The oldest example of immobile art consisting of carefully placed immortalised hand and footprints has been discovered in Tibet.
A multi-national team of researchers from Bournemouth University and Guangzhou University has found five handprints and five footprints in Quesang, on the Tibetan Plateau, dating from 169,000-226,000 years ago, in the middle of an Ice Age.
The prints were preserved in freshwater limestone deposited around a hot spring – known as travertine. Judging by the size and height of the prints, the analysis suggests that they were carefully placed by children around the age of seven to twelve years of age.
Dating of the prints was conducted using a radiometric method based on the decay of uranium found in the travertine, providing evidence for the earliest hominin occupation on the Tibetan Plateau.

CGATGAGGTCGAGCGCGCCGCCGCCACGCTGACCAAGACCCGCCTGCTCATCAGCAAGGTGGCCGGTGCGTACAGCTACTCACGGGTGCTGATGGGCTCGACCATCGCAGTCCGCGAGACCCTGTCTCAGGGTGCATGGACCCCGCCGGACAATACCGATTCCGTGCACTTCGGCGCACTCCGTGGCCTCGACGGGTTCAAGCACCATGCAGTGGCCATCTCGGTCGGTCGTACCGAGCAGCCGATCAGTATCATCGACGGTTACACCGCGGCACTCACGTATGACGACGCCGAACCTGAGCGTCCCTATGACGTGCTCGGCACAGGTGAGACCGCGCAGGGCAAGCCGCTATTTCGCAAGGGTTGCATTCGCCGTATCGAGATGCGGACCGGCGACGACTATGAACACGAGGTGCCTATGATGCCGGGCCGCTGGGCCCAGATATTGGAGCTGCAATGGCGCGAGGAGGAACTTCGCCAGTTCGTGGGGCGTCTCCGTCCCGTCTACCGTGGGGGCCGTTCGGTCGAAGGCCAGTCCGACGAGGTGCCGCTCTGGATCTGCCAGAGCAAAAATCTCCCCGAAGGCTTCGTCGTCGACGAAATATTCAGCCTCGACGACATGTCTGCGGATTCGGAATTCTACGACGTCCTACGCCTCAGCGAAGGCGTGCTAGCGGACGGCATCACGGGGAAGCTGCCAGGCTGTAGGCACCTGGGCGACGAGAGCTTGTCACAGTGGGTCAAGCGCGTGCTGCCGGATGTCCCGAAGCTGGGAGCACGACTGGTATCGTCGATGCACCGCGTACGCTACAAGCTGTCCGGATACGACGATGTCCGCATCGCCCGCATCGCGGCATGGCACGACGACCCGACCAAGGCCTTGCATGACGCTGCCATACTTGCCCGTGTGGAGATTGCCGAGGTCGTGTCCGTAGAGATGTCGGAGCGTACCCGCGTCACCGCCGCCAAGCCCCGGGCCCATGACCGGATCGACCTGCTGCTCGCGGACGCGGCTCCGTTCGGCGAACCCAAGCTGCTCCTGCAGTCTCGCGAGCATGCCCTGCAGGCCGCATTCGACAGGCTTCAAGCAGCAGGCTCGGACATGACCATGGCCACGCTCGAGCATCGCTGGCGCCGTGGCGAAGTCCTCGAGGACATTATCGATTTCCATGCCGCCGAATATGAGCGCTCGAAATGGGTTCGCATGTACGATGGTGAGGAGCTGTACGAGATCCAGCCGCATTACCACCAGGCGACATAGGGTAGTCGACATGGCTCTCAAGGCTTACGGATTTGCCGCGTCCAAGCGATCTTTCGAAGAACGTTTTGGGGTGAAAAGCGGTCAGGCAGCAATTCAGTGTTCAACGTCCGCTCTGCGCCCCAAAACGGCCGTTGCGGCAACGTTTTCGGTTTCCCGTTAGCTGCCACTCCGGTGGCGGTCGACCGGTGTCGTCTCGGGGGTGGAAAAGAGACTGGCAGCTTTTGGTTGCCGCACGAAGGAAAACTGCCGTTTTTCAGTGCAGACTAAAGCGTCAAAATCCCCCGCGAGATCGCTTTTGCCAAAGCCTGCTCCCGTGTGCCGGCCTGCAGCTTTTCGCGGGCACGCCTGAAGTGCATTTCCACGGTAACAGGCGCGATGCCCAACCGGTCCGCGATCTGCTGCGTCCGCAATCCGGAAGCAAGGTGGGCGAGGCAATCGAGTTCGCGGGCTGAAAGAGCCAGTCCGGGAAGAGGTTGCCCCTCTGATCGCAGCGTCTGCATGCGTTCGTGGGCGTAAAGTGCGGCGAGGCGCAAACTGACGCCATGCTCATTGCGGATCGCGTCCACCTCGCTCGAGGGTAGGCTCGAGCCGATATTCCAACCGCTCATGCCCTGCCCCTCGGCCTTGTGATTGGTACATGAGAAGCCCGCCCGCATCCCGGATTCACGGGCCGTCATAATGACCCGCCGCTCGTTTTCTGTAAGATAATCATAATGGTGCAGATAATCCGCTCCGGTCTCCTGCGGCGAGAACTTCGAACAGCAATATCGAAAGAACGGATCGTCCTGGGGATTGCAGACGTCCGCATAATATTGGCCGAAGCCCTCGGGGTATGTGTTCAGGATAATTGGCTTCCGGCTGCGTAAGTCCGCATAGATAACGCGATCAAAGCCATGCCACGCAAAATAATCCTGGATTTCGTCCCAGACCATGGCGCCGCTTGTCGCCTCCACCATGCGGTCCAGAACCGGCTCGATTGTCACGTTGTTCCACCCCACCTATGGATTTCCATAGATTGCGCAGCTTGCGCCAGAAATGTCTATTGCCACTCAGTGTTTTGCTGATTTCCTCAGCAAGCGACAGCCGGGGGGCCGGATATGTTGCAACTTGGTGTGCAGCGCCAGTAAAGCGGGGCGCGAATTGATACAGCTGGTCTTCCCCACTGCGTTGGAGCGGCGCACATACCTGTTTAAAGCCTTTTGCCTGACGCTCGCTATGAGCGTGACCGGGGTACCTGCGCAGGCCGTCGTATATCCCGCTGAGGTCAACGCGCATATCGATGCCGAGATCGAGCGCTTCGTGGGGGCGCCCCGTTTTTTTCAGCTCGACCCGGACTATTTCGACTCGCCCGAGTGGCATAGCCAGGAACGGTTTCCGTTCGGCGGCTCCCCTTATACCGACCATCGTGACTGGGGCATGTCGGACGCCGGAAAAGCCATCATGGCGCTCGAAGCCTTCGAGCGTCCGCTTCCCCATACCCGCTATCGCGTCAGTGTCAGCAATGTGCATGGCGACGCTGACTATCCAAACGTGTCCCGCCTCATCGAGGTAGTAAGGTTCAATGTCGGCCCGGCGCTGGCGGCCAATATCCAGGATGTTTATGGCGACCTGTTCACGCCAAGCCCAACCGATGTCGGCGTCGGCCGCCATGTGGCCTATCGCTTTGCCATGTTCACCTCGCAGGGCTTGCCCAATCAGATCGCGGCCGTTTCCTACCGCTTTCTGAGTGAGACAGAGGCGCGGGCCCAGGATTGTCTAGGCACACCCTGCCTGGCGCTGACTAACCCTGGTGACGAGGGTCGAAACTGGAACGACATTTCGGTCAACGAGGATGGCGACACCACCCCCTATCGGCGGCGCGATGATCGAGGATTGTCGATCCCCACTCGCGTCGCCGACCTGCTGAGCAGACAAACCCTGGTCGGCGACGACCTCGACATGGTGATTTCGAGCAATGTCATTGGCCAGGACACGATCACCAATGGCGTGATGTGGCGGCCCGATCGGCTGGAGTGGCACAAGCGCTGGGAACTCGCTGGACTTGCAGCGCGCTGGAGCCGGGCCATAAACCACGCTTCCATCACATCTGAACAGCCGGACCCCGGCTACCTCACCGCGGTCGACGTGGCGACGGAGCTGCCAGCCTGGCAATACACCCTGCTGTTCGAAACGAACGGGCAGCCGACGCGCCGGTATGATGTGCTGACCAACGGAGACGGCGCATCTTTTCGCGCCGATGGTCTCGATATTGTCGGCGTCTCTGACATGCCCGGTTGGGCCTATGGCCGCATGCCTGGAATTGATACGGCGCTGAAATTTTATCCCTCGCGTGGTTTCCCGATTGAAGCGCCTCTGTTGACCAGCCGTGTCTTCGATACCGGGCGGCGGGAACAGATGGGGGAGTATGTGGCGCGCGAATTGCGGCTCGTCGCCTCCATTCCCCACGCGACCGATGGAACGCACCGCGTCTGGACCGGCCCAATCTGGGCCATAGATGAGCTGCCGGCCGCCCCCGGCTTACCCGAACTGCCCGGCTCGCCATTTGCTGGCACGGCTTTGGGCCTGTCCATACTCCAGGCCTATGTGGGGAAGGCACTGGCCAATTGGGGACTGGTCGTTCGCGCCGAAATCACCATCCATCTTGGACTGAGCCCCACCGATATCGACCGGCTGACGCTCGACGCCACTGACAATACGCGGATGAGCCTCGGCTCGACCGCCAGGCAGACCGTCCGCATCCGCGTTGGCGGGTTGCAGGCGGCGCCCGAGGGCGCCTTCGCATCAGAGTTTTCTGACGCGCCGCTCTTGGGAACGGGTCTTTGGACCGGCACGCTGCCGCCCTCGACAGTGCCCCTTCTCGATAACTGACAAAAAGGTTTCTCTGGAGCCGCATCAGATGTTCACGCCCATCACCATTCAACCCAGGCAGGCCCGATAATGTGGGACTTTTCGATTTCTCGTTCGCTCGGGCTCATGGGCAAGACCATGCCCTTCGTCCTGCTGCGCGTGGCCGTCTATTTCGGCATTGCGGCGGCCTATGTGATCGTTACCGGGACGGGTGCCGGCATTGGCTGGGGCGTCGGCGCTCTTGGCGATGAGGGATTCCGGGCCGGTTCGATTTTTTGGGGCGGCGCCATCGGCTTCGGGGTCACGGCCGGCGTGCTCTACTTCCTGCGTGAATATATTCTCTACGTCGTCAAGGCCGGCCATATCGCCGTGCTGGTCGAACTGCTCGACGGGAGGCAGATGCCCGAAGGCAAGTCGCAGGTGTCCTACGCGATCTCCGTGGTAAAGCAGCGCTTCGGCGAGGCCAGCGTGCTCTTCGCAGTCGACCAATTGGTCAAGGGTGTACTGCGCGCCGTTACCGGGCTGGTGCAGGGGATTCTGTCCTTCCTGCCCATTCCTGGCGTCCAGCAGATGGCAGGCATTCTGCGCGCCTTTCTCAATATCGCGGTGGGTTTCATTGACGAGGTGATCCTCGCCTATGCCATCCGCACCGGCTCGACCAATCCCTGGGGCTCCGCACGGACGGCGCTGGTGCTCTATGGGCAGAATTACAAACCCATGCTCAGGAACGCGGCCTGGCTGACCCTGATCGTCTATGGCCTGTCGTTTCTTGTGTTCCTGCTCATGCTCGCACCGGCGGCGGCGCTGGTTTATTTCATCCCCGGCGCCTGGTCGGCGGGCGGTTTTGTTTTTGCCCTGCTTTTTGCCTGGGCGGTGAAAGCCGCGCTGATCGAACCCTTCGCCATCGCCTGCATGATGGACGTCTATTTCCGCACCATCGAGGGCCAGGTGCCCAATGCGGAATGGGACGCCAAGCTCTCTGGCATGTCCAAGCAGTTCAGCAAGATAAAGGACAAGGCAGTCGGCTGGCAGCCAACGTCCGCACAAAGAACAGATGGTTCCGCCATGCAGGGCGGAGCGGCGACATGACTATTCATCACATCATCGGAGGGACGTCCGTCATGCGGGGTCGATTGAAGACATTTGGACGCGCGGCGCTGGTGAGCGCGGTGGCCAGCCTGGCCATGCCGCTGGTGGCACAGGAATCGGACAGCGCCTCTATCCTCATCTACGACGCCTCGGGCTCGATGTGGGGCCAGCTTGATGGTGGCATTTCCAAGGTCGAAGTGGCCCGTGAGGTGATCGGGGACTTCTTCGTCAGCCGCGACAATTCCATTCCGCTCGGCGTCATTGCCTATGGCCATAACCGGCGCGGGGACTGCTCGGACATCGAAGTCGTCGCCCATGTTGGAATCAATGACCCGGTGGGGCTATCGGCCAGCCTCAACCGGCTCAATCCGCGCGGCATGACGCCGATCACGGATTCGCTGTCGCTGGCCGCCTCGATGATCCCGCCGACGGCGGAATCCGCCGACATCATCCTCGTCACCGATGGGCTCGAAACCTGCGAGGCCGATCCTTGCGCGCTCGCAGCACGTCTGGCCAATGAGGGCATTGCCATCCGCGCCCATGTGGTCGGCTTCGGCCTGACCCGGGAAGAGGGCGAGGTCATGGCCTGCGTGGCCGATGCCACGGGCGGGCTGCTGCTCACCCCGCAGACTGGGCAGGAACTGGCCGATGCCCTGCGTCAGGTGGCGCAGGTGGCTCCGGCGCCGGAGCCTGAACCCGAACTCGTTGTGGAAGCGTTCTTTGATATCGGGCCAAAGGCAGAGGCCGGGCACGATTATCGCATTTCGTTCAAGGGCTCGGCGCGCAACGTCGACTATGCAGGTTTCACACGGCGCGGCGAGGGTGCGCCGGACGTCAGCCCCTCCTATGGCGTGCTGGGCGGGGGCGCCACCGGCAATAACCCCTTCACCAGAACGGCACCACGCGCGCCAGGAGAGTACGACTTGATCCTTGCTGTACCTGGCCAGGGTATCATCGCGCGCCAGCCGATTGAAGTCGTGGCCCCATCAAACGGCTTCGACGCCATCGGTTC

Matthew Bennett, Professor of Environmental and Geographical Sciences at Bournemouth University said, “The prints were not left by normal walking and seem likely to have been deliberately left in what could be the earliest ever example of immobile, or parietal, art that we’ve found to date.”
Bennett added: “You could just imagine these children playing in the mud by a hot spring, placing their hands and feet carefully, where they have been preserved for thousands of years for us to find, like a child might do in cement today. This mud-like clay hardened and turned to travertine, which has kept these playful hand and footprints frozen in time.” Find out more
Header Image Credit : Bournemouth University